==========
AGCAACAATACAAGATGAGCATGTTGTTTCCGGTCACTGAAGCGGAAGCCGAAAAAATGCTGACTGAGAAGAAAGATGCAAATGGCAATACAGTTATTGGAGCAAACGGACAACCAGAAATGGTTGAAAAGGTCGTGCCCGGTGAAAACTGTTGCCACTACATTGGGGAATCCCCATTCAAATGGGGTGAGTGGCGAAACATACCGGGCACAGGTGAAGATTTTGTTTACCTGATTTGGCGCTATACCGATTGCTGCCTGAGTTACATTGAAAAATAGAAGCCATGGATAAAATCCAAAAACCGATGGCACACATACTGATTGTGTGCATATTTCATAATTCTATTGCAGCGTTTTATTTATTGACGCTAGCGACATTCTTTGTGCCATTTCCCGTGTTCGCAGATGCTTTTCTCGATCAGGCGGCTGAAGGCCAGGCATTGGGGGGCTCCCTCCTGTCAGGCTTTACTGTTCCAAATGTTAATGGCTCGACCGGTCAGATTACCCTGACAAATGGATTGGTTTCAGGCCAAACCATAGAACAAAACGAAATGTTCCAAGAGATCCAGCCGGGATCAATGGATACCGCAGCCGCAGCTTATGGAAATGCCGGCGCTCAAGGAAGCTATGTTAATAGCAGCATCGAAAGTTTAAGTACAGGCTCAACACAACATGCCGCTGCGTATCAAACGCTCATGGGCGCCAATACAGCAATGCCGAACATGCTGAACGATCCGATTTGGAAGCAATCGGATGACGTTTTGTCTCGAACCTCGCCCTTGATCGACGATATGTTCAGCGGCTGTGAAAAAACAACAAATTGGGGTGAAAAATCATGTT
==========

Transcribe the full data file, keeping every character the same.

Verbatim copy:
AGCAACAATACAAGATGAGCATGTTGTTTCCGGTCACTGAAGCGGAAGCCGAAAAAATGCTGACTGAGAAGAAAGATGCAAATGGCAATACAGTTATTGGAGCAAACGGACAACCAGAAATGGTTGAAAAGGTCGTGCCCGGTGAAAACTGTTGCCACTACATTGGGGAATCCCCATTCAAATGGGGTGAGTGGCGAAACATACCGGGCACAGGTGAAGATTTTGTTTACCTGATTTGGCGCTATACCGATTGCTGCCTGAGTTACATTGAAAAATAGAAGCCATGGATAAAATCCAAAAACCGATGGCACACATACTGATTGTGTGCATATTTCATAATTCTATTGCAGCGTTTTATTTATTGACGCTAGCGACATTCTTTGTGCCATTTCCCGTGTTCGCAGATGCTTTTCTCGATCAGGCGGCTGAAGGCCAGGCATTGGGGGGCTCCCTCCTGTCAGGCTTTACTGTTCCAAATGTTAATGGCTCGACCGGTCAGATTACCCTGACAAATGGATTGGTTTCAGGCCAAACCATAGAACAAAACGAAATGTTCCAAGAGATCCAGCCGGGATCAATGGATACCGCAGCCGCAGCTTATGGAAATGCCGGCGCTCAAGGAAGCTATGTTAATAGCAGCATCGAAAGTTTAAGTACAGGCTCAACACAACATGCCGCTGCGTATCAAACGCTCATGGGCGCCAATACAGCAATGCCGAACATGCTGAACGATCCGATTTGGAAGCAATCGGATGACGTTTTGTCTCGAACCTCGCCCTTGATCGACGATATGTTCAGCGGCTGTGAAAAAACAACAAATTGGGGTGAAAAATCATGTT